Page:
It’s officially October, which means it’s time for the annual Unprocessed October Challenge. Coming off the wanton abandonment that is the summer months, full of travels and adventures and an appetite to match, my eating habits need some firm redirection. It’s little things that creep up on me, mainly due to sheer exhaustion and a whole lot of laziness. The irony of being a professional cook is that what you do all day for other people leaves you little energy and interest in doing it for yourself. Take out, delivery, drive thrus and shortcuts become the bane of our existence. Because shortcuts are easier and that’s the crux of it, isn’t it? A multi-billion dollar food industry is built upon that very premise. So I take this month to get things back on track, especially before the holidays hit and things go off the rails again.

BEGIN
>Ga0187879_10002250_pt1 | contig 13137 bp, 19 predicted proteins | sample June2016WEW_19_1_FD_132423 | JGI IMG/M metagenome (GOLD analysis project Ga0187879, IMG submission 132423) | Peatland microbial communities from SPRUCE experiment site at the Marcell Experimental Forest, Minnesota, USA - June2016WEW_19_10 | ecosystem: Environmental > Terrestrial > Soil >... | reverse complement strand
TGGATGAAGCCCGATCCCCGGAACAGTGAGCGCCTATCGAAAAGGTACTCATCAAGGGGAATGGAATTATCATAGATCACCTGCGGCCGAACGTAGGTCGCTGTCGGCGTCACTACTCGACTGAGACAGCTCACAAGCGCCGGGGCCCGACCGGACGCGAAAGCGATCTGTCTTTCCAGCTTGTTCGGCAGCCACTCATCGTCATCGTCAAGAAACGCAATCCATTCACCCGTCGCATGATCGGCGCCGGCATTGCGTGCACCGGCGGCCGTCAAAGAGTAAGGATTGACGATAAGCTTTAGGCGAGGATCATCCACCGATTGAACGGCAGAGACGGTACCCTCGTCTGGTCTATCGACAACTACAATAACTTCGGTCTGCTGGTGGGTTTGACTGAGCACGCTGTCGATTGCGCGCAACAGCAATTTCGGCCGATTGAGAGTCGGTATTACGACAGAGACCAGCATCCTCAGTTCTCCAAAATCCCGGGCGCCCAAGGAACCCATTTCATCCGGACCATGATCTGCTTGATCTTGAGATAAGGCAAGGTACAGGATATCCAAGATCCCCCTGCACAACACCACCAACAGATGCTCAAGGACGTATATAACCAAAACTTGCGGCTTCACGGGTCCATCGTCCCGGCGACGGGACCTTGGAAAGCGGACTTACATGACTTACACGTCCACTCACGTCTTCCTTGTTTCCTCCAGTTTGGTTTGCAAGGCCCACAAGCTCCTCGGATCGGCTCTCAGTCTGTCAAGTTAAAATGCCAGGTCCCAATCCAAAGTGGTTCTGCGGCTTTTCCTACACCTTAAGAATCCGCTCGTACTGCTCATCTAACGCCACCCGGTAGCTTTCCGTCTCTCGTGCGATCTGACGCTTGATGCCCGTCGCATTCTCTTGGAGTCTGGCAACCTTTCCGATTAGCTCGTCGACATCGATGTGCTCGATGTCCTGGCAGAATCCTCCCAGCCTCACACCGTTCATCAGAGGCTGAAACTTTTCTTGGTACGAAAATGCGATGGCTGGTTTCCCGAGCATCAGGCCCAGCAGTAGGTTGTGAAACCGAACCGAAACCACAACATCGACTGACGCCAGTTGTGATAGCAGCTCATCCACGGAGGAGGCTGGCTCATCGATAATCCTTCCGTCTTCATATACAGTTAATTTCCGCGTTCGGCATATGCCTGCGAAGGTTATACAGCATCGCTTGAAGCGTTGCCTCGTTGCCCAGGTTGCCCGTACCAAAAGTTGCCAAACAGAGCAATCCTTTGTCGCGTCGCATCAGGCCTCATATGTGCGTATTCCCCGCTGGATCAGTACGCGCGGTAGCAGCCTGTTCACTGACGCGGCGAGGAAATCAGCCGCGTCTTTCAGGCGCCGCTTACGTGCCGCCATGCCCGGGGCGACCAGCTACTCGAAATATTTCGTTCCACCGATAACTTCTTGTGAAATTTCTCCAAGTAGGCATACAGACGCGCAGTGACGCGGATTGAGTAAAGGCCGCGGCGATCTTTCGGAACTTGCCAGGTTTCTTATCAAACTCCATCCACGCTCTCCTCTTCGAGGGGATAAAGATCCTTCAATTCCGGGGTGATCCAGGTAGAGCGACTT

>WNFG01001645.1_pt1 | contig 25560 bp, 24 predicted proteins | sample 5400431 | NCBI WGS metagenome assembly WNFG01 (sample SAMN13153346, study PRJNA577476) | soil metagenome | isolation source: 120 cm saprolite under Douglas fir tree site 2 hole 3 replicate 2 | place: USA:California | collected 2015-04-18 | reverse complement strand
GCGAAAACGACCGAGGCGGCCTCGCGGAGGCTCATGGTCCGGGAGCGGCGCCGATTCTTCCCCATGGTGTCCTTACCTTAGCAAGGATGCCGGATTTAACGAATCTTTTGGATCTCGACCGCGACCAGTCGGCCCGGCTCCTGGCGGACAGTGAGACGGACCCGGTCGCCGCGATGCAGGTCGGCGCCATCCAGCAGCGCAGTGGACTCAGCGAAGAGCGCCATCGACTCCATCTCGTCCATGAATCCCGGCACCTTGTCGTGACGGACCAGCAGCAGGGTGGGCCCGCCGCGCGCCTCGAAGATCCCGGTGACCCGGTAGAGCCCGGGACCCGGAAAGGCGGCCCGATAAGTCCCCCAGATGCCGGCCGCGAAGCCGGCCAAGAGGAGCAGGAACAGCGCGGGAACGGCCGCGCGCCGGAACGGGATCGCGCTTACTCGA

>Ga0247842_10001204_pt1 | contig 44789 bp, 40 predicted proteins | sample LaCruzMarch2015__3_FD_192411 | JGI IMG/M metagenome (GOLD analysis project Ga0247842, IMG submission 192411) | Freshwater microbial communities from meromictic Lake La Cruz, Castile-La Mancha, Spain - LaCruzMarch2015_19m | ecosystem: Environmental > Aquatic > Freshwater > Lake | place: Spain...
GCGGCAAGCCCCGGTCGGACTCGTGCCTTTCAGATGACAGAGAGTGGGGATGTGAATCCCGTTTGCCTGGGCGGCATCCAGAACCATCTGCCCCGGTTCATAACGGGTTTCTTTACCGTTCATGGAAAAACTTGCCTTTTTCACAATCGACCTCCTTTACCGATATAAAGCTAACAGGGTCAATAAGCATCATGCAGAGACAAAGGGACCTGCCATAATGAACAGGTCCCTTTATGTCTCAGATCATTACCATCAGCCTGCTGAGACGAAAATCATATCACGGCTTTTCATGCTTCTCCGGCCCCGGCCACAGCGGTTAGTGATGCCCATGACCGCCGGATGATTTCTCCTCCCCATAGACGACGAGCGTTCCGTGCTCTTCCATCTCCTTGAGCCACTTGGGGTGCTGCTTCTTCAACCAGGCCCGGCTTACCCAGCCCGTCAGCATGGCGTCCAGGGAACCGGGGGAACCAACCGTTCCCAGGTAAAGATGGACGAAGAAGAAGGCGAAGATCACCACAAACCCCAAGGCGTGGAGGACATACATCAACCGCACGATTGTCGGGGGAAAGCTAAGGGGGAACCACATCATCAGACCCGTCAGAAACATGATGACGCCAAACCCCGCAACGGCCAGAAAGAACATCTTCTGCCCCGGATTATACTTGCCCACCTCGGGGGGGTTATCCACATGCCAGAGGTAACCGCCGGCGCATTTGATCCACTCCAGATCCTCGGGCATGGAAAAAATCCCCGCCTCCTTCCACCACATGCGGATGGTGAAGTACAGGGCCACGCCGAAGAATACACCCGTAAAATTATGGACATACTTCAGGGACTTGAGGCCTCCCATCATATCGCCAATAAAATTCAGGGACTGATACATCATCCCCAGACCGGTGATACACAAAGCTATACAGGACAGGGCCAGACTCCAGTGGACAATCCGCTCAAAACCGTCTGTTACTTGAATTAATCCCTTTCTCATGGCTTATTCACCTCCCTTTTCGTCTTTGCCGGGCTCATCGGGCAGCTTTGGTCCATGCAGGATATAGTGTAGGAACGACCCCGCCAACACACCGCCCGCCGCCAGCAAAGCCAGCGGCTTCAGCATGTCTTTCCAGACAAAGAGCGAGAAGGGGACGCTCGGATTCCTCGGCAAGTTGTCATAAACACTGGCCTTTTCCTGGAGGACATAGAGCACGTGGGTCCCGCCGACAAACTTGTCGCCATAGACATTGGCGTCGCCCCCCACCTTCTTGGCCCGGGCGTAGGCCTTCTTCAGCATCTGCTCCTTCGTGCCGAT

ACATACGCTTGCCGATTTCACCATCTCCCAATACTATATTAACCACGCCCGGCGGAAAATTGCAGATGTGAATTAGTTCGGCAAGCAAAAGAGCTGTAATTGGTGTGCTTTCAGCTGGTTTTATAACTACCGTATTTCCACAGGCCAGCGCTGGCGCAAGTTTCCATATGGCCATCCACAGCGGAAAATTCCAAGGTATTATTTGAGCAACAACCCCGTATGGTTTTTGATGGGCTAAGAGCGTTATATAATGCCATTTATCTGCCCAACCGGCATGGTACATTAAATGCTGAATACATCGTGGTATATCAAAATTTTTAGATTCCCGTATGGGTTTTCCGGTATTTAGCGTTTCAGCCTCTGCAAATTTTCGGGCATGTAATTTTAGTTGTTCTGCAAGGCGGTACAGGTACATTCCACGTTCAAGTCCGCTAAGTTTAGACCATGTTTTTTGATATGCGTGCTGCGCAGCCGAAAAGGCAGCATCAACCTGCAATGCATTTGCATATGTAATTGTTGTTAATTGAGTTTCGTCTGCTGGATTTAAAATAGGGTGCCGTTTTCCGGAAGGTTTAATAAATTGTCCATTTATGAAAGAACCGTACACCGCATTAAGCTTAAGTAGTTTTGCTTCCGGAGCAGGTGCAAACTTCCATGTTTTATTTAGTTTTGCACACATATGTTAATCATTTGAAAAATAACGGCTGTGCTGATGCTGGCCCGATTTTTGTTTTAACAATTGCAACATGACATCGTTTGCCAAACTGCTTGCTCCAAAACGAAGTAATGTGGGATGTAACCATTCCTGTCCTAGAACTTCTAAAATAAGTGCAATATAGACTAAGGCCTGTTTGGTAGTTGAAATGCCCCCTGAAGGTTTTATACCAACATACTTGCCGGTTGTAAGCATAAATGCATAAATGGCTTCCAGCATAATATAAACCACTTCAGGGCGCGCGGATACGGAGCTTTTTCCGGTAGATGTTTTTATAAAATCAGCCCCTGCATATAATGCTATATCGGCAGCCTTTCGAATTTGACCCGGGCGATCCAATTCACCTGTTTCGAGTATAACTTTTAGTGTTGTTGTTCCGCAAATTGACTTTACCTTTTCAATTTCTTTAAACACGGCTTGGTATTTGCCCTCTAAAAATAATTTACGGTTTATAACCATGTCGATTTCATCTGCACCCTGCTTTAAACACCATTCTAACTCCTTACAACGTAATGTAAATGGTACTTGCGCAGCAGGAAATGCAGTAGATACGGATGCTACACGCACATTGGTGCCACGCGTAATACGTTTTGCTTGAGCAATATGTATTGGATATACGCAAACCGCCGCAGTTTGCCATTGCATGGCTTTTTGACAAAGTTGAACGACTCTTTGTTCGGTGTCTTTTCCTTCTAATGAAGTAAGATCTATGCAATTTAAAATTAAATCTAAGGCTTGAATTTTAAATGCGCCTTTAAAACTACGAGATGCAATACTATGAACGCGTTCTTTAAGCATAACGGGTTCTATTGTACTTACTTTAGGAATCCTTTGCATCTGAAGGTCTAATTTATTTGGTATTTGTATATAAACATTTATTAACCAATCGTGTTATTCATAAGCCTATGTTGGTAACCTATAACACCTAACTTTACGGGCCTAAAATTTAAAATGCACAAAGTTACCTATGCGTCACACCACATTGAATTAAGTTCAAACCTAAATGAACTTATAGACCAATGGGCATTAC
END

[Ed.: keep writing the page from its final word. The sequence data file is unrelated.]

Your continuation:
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For the last few weeks, the deep purple elongated prune plums have been hanging out quietly on the farmer’s market tables. I always buy a big bag and think of the things I’ll make. Cakes mainly, of all varieties – upside down, almond batter, brown sugar glazed but maybe also a lovely French inspired custard tart, studded with a shingle of plum slices that ooze their crimson juices in the oven. My enthusiasm, though great, is often tempered by my ability to lose track of things. While I keep a running inventory in my head, I am often distracted, miscalculating the time I actually have available to make such things. I also have this fabulous habit of forgetting where I put things. I’m telling you, those refrigerator produce drawers are a hazard. It’s a wormhole in there. With the latest plums, I made a skillet cake and promptly forgot that I stashed the rest in that damn drawer, next to the miso I’ll never get around to using but keep because maybe, I just might. A week later, I found those plums in surprisingly good shape with a heady aroma but they needed to be used pronto. A small amount of jam or fruit butter was in my near future.